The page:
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Mr. Tumelty represented Helena Hendricks, who was charged with first degree murder in Atlantic County Superior Court. The defendant faced a number of additional charges, including armed robbery, conspiracy and possession of a handgun for an unlawful purpose. At the conclusion of a jury trial that lasted three weeks, the defendant was found "not guilty" of all charges.

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Can You Be Arrested for Trespassing If the Property Is Abandoned?


You may not realize it, but trespassing in New Jersey is a very serious offense that could result in you being arrested. That’s because the NJ criminal trespassing law specifically prohibits anyone from entering a structure without permission to do so. It is not uncommon for a person who gets lost to accidentally wander into an unauthorized area. Depending on the circumstances, you could be placed under arrest and charged with criminal trespassing.

Moreover, you can potentially be arrested if you are caught trespassing on an abandoned property. Although this is not supposed to happen, the reality is that NJ law enforcement has a tendency to err on the side of caution when it comes to trespassing offenses. This means that you may face trespassing charges even though it’s not technically a crime to trespass on premises that have been abandoned.

Affirmative Defenses to Trespassing Charges in New Jersey

If you are arrested, a qualified criminal defense attorney may be able to help you beat the charges by raising certain defenses on your behalf. One affirmative defense is that the structure was abandoned, which means that the owner vacated the property and had no intention of returning to or reclaiming the property. In fact, the NJ criminal trespassing statute explicitly provides for this affirmative defense. However, raising this argument in court often requires a very nuanced understanding of trespassing laws in New Jersey.

Additionally, other possible affirmative defenses to a trespassing charge include the following:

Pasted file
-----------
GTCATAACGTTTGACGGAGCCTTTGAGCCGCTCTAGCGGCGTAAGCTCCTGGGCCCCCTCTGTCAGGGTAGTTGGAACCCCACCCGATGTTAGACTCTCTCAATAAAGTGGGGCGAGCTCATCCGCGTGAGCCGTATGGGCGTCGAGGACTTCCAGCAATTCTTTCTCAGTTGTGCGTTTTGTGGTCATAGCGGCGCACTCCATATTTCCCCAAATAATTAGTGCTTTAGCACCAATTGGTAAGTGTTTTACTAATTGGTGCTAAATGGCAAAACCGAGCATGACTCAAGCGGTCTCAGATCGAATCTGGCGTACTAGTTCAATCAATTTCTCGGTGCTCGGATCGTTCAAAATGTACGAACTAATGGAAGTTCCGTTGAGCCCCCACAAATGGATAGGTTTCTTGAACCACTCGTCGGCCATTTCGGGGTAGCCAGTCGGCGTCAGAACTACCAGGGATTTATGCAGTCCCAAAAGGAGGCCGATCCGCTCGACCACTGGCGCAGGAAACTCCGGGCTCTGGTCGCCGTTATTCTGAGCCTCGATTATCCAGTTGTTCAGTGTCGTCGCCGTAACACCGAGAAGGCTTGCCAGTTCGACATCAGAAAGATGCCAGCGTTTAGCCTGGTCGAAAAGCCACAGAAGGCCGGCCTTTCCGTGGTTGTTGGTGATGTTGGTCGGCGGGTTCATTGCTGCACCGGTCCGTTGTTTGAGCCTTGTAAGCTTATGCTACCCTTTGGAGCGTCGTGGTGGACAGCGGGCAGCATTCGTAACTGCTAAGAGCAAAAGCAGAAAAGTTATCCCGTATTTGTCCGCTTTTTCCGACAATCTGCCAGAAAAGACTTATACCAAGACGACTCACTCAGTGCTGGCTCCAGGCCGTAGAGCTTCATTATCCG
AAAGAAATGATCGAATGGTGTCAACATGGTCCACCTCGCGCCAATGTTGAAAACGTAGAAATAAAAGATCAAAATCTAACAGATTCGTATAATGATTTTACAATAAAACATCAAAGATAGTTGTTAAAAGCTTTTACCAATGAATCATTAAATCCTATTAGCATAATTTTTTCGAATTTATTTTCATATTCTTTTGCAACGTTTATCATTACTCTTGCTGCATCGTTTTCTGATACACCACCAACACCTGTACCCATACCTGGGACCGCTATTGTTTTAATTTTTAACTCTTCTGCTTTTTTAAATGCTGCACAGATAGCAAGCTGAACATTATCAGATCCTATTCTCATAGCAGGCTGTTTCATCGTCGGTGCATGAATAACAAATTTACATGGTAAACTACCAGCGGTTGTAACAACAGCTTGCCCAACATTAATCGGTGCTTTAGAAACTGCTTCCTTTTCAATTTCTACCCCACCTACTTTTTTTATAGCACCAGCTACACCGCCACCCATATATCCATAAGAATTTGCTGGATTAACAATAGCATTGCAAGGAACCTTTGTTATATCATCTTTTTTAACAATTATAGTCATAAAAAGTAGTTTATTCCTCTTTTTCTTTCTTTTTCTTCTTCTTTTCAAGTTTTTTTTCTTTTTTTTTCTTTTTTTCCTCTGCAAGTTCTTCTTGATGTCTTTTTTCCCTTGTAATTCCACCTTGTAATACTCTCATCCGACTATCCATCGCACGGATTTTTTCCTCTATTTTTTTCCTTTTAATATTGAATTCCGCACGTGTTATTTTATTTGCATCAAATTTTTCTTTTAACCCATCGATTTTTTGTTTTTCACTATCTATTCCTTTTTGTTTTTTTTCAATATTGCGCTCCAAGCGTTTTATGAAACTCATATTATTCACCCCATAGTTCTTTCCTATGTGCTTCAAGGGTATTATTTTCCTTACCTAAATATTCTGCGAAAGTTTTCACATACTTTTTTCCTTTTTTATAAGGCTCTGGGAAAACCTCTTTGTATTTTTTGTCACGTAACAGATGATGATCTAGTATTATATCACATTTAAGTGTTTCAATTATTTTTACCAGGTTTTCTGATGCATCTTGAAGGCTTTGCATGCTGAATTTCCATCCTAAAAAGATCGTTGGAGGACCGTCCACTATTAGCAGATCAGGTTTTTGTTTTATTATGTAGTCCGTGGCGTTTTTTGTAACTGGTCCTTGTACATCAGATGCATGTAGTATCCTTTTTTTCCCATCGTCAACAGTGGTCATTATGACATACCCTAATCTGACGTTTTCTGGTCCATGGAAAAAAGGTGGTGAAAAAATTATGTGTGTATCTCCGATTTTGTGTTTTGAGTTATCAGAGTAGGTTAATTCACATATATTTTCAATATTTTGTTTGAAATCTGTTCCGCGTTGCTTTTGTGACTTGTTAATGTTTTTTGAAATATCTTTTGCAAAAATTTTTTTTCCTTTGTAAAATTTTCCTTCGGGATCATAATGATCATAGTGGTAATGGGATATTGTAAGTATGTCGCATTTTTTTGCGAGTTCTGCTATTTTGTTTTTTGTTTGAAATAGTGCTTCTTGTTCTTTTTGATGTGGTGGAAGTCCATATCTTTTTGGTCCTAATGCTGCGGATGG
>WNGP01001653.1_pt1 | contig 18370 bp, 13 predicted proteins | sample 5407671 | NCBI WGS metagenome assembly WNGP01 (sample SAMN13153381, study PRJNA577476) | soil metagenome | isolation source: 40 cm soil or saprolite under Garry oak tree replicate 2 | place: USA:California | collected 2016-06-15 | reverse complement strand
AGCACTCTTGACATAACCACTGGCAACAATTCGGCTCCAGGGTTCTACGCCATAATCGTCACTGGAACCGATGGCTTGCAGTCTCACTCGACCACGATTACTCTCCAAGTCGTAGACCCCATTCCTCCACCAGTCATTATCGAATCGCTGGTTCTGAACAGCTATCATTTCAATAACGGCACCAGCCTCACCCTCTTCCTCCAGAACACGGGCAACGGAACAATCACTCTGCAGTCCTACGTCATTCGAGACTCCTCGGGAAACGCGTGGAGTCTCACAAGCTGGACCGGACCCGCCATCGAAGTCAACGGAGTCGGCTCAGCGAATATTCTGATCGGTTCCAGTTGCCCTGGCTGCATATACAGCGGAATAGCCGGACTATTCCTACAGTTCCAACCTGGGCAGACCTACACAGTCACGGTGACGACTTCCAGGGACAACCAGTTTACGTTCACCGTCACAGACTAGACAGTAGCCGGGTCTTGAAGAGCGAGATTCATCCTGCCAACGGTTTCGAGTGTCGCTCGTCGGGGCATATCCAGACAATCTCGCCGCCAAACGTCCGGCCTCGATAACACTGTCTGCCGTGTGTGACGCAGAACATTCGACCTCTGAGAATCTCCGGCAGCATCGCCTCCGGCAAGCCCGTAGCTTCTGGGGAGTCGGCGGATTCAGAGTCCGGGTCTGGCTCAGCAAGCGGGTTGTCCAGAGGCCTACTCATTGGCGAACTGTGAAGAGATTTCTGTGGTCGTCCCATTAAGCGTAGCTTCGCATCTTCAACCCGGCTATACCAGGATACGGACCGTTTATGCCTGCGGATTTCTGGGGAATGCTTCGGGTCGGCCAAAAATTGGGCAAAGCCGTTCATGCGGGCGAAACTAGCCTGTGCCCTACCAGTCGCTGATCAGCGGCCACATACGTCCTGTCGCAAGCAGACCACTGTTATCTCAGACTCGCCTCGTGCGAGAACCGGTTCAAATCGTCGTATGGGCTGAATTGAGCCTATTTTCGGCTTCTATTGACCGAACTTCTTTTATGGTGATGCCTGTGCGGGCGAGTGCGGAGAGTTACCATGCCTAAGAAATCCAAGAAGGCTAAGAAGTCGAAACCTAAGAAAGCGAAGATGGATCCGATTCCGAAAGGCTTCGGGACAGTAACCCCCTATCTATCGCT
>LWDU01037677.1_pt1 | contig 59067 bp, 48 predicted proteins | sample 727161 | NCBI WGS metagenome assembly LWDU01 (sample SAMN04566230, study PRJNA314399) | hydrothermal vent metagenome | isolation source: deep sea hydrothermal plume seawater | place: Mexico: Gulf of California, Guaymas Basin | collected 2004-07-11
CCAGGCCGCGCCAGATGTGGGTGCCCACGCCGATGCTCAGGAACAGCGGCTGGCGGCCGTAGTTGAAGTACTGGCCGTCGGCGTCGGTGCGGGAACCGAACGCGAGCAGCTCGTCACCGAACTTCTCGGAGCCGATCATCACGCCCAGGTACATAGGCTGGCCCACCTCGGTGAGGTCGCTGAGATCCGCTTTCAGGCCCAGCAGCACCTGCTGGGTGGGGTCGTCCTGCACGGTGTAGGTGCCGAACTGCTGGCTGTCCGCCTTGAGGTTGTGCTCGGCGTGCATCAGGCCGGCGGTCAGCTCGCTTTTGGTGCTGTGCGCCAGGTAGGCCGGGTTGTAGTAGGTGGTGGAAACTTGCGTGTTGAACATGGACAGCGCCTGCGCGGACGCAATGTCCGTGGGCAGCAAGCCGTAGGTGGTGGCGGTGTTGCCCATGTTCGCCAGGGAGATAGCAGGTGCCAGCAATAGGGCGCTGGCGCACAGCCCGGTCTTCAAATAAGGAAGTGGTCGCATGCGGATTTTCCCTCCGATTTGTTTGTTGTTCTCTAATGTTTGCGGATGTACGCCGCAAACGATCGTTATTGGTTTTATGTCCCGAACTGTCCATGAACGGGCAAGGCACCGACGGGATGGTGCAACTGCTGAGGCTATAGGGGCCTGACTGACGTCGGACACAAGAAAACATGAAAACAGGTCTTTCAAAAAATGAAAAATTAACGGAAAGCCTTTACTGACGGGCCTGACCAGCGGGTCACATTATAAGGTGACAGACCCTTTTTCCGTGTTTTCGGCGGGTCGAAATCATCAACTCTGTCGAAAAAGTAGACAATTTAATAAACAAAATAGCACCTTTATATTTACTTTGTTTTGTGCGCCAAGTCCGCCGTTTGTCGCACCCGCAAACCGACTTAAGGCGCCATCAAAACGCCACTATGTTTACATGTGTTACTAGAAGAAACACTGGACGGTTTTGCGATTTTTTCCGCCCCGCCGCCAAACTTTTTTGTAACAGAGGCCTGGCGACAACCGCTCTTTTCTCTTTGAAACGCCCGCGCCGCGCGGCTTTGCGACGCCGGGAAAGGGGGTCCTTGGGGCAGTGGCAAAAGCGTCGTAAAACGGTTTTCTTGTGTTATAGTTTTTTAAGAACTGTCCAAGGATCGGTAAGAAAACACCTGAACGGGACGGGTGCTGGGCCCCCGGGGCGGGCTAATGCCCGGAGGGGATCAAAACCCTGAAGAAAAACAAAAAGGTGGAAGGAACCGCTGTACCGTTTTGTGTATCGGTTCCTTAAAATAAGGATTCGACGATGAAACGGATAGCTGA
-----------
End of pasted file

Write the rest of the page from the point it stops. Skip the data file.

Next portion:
·      You reasonably and legitimately believed you had a legal right to be on the premises. This typically occurs when the owner has given you permission to set foot on the property.

·      The property was open to the public and you acted lawfully at all times while gaining access to the property and/or while remaining on the property.

Severe Penalties for Trespassing Offenses in NJ

N.J.S.A. 2C:18-3 stipulates that criminal trespassing is a disorderly persons offense in most cases. This means that an individual convicted of trespassing could potentially be sentenced to six months in the local county jail.

If the property was being used as a dwelling at the time of the trespass, the charges can be elevated to a fourth degree felony. The consequences of a conviction for an indictable felony-level offense in New Jersey are severe: you could be sentenced to 18 months in NJ State Prison.

In certain instances, trespassing is classified as a petty disorderly persons offense and carries a maximum penalty of 30 days in the county jail and a permanent criminal charge on your record. For instance, a person who returns to an Atlantic City casino after having been warned to stay off the premises can be charged with defiant trespassing and face these penalties.


If you have been charged with trespassing, burglary, or any other property crime in Atlantic County, New Jersey, you need a skilled criminal defense attorney handling your case. The experienced, aggressive criminal defense lawyers at the Law Offices of John W. Tumelty can help you fight your charges. Contact us today to schedule a free initial consultation.

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